Mother Nature’s Garden: The amazing things that plants do

Published 4:34 pm Saturday, May 6, 2023

While plants don’t move around like animals, that doesn’t mean they’re incapable of reacting to their environment. For example, they respond to gravity. Roots respond positively to gravity; they grow downward, demonstrating positive gravitropism. Stems and leaves, however, grow upward, demonstrating negative gravitropism. 

Plants also respond to touch. Touch the leaflets of a wild sensitive plant (Chamaecrista nictitans) and they fold in half, a phenomenon known as thigmomorphogenesis. External stimuli, such as touch, cause the movement of ions from inside plant cells to the outside and the subsequent rapid release of water. Most of the time, a plant’s response to touch isn’t visible. Recent research, however, reveals that touch, as well as other mechanical stimuli, activates a plant’s molecular defense system, thus altering as much as 30 percent of a plant’s genome. If enough resources are used to respond to touch, then a plant’s growth can be impacted. 

Other plants have unique mechanisms for enhancing the probability of successful reproduction. Bloodroot (Sanguinaria canadensis), a small, early blooming plant, is cross pollinated primarily by bees that transport pollen from one flower’s stamens to the stigma of another flower. If, however, pollination doesn’t take place within three days, self-pollination occurs. Some of the stamens bend toward the stigma and release pollen.

Email newsletter signup

The wild geranium (Geranium maculatum), another early bloomer that’s pollinated by bees and flies, has a unique mechanism for ensuring that seeds land some distance from the parent plant and that they become embedded in the soil. After pollination, the wild geranium produces distinctive fruit capsules that are said to resemble the shape of a crane’s head. Each capsule has a tall central column surrounded by five cells, each containing a single seed. When ripe, the seeds are catapulted 10 to 30 feet and often buried in the soil where they land. 

Orange jewelweed (Impatiens capensis), often called touch-me-not, has a similar explosive mechanism for releasing and dispersing seeds. Once the seed capsules are ripe, just a slight touch will cause them to explode and scatter seeds.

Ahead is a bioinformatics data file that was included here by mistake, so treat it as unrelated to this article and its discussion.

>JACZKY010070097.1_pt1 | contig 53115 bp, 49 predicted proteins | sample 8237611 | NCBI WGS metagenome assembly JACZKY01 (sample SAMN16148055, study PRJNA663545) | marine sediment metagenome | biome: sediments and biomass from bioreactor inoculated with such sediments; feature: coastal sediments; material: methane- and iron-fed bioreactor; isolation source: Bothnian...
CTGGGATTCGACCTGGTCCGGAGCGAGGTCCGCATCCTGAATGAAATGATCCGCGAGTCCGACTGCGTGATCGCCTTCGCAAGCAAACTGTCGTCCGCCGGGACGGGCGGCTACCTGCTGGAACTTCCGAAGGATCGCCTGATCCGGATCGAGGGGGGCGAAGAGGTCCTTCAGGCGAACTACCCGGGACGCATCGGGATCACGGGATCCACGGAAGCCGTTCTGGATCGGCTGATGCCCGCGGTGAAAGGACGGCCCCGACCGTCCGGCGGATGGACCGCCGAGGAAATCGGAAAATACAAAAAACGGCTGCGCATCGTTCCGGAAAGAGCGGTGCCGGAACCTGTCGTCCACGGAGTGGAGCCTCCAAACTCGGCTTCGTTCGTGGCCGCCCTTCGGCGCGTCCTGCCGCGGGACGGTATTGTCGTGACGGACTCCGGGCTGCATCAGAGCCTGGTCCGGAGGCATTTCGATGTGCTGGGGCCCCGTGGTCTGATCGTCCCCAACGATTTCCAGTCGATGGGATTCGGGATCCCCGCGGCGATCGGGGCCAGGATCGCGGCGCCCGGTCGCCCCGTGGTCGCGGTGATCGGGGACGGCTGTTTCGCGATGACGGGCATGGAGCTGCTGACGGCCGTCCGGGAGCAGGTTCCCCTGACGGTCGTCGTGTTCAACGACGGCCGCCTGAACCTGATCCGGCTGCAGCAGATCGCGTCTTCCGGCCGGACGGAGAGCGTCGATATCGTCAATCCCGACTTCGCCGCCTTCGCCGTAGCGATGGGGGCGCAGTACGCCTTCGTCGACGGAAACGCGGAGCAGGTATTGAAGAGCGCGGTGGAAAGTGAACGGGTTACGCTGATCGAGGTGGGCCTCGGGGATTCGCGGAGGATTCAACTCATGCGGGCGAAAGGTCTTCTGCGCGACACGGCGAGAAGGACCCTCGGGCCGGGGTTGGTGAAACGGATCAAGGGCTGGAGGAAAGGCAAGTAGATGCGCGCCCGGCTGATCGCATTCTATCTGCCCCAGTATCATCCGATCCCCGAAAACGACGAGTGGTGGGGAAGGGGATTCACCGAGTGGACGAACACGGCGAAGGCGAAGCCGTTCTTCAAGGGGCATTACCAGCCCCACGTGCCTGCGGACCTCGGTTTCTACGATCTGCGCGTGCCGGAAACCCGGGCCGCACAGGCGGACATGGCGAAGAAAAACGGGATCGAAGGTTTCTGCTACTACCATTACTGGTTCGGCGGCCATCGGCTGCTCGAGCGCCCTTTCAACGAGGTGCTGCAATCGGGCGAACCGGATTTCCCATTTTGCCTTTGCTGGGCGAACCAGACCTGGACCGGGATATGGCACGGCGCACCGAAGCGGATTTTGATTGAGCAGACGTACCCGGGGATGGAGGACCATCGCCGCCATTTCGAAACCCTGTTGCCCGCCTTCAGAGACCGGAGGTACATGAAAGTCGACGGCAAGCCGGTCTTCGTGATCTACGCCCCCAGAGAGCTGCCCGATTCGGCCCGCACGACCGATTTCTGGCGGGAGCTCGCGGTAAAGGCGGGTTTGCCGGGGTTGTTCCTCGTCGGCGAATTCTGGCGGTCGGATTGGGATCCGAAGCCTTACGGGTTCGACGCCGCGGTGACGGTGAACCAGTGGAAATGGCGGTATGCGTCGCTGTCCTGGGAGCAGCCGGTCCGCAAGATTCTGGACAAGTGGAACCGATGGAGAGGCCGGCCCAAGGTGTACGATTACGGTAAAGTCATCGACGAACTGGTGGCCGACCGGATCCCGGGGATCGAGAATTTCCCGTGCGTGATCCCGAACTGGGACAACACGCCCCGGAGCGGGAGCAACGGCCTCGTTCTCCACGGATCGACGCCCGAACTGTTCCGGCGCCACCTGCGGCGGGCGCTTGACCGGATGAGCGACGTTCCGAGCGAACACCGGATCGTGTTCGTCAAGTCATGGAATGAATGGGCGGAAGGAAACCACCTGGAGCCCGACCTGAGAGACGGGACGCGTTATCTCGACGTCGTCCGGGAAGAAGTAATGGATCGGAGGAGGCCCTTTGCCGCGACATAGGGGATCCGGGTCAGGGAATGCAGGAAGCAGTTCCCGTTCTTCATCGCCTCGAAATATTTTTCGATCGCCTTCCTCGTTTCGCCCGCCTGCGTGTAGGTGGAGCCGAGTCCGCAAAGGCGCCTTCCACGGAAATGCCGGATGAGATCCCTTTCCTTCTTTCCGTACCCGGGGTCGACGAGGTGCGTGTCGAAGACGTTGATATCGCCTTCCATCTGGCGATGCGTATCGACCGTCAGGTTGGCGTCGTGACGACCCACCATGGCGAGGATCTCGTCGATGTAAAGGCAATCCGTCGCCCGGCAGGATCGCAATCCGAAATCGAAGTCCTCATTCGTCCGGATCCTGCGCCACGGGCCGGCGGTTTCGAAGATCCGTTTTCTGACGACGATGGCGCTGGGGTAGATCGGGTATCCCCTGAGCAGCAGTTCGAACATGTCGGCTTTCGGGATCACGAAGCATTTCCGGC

And then there are the Sarracenias, those carnivorous plants that look as if they came from another planet. They live in nutrient poor habitats and rely on trapped insects for nutrients not found in the surrounding soil. More than 100 years ago, Darwin proposed that insectivorous plants produce scents for attracting prey. Recent research indicates that he was right. S purpurea produces a scent high in fatty acids known to attract parasitoid wasps, which form a large part of this plant’s diet. Other Sarracenias produce floral odors that are attractive to bees. The role of scent in attracting insects is complex, and more research is needed, but the new findings are intriguing. 

How do Sarracenias avoid eating their pollinators? The flowers appear in early spring before new leaf traps emerge. The blooms are also borne on tall stems well above any insect trapping leaves that might appear earlier than usual. And then there are the scents. The flowers offer nectar or pollen, while the leaf traps entice visitors with specific scents.

It’s true that plants can’t do many of the things that animals can, but they’re still amazing. We just need to observe them.

Dr. Cynthia Wood is a master gardener who writes two columns for The Herald. Her email address is